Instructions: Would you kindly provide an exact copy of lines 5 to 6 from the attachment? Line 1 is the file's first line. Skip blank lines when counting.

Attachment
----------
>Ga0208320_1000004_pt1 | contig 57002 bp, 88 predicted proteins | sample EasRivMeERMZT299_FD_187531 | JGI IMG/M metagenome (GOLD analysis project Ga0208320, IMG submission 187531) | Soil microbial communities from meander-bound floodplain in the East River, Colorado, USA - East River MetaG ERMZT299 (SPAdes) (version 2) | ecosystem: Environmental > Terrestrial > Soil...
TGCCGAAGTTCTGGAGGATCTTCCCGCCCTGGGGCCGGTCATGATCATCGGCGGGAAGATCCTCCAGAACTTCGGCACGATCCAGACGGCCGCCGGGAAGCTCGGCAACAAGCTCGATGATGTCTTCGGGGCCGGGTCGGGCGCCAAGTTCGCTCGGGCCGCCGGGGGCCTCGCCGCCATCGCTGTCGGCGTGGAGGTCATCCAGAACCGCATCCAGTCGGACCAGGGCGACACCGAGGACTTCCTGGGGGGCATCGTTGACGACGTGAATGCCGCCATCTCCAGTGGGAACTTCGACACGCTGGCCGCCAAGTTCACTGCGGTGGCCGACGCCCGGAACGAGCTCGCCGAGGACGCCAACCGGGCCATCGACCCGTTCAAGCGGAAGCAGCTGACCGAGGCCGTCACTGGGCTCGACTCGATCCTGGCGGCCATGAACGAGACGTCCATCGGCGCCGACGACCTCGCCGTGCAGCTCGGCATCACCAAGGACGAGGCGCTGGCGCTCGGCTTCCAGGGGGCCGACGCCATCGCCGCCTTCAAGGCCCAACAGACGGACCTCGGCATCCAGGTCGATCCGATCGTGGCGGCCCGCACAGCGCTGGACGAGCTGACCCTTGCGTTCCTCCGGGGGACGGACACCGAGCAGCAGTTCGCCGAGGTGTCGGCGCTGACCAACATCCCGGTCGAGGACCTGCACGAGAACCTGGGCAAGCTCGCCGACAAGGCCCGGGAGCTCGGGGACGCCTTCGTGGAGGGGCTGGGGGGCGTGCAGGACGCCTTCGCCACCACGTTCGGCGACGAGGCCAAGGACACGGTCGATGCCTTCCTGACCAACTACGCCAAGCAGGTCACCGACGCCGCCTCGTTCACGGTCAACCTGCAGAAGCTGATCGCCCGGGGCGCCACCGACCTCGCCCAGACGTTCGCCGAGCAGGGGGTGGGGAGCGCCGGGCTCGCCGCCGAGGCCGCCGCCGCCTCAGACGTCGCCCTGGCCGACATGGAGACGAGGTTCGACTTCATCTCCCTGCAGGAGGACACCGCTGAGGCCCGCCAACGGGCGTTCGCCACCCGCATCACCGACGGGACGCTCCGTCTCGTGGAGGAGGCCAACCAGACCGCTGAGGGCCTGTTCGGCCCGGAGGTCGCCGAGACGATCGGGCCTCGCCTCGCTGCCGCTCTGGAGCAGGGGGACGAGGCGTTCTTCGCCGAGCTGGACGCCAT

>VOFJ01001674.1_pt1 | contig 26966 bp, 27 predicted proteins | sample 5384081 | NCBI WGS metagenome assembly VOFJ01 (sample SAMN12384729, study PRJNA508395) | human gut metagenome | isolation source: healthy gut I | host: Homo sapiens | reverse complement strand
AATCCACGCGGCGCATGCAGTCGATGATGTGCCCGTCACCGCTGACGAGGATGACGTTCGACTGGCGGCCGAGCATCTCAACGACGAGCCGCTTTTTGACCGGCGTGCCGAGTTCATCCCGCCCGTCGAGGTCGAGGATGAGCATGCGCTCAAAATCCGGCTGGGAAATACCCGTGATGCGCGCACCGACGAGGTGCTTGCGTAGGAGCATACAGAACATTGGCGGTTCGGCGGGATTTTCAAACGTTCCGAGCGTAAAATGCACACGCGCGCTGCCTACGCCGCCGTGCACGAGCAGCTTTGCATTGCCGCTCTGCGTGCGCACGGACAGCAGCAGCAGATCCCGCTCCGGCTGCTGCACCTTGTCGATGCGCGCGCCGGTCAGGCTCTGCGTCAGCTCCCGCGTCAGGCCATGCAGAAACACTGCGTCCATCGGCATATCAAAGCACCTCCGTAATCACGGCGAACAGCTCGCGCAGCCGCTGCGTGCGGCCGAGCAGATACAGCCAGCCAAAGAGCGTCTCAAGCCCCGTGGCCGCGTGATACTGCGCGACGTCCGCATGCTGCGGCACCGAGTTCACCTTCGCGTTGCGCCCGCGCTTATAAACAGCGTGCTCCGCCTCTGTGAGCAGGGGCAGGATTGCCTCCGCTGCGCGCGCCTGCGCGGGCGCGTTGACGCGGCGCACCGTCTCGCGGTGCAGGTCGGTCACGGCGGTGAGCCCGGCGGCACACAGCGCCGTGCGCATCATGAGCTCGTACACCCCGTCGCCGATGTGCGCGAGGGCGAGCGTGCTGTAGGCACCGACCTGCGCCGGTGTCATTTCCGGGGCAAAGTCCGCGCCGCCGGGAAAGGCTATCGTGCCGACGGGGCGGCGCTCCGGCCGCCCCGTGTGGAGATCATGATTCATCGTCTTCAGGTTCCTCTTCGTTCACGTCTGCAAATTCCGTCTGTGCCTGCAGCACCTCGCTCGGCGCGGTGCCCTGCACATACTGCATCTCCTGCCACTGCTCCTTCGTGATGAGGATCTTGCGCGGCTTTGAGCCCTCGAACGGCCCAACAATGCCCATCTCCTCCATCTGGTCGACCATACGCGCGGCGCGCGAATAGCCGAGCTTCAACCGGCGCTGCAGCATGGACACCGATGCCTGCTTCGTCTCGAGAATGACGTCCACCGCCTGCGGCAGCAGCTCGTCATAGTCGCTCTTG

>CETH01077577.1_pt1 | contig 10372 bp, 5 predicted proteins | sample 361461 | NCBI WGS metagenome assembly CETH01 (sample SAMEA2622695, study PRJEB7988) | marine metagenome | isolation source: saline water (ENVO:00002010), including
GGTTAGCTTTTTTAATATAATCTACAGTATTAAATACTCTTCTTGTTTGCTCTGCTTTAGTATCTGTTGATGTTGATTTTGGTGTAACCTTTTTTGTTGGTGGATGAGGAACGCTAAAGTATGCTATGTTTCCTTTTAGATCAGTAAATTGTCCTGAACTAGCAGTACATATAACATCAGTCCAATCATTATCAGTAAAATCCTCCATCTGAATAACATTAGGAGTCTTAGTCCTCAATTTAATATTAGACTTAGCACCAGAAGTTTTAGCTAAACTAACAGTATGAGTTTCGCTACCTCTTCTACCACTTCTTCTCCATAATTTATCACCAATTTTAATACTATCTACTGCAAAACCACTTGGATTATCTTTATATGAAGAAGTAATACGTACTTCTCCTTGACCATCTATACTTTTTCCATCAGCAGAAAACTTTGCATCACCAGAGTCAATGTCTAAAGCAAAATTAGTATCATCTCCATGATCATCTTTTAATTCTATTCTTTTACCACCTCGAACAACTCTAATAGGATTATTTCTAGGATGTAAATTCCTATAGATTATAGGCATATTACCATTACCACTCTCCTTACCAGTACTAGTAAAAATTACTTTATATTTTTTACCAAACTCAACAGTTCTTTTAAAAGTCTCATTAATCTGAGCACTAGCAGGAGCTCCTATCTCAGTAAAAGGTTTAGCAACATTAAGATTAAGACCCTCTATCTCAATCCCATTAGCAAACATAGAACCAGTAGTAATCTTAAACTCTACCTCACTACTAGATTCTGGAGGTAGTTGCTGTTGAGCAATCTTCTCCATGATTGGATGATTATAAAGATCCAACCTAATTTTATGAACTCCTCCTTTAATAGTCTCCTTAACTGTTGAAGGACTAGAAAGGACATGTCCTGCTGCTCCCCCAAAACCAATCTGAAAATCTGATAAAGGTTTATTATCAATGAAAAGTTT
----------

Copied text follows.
>CETH01077577.1_pt1 | contig 10372 bp, 5 predicted proteins | sample 361461 | NCBI WGS metagenome assembly CETH01 (sample SAMEA2622695, study PRJEB7988) | marine metagenome | isolation source: saline water (ENVO:00002010), including
GGTTAGCTTTTTTAATATAATCTACAGTATTAAATACTCTTCTTGTTTGCTCTGCTTTAGTATCTGTTGATGTTGATTTTGGTGTAACCTTTTTTGTTGGTGGATGAGGAACGCTAAAGTATGCTATGTTTCCTTTTAGATCAGTAAATTGTCCTGAACTAGCAGTACATATAACATCAGTCCAATCATTATCAGTAAAATCCTCCATCTGAATAACATTAGGAGTCTTAGTCCTCAATTTAATATTAGACTTAGCACCAGAAGTTTTAGCTAAACTAACAGTATGAGTTTCGCTACCTCTTCTACCACTTCTTCTCCATAATTTATCACCAATTTTAATACTATCTACTGCAAAACCACTTGGATTATCTTTATATGAAGAAGTAATACGTACTTCTCCTTGACCATCTATACTTTTTCCATCAGCAGAAAACTTTGCATCACCAGAGTCAATGTCTAAAGCAAAATTAGTATCATCTCCATGATCATCTTTTAATTCTATTCTTTTACCACCTCGAACAACTCTAATAGGATTATTTCTAGGATGTAAATTCCTATAGATTATAGGCATATTACCATTACCACTCTCCTTACCAGTACTAGTAAAAATTACTTTATATTTTTTACCAAACTCAACAGTTCTTTTAAAAGTCTCATTAATCTGAGCACTAGCAGGAGCTCCTATCTCAGTAAAAGGTTTAGCAACATTAAGATTAAGACCCTCTATCTCAATCCCATTAGCAAACATAGAACCAGTAGTAATCTTAAACTCTACCTCACTACTAGATTCTGGAGGTAGTTGCTGTTGAGCAATCTTCTCCATGATTGGATGATTATAAAGATCCAACCTAATTTTATGAACTCCTCCTTTAATAGTCTCCTTAACTGTTGAAGGACTAGAAAGGACATGTCCTGCTGCTCCCCCAAAACCAATCTGAAAATCTGATAAAGGTTTATTATCAATGAAAAGTTT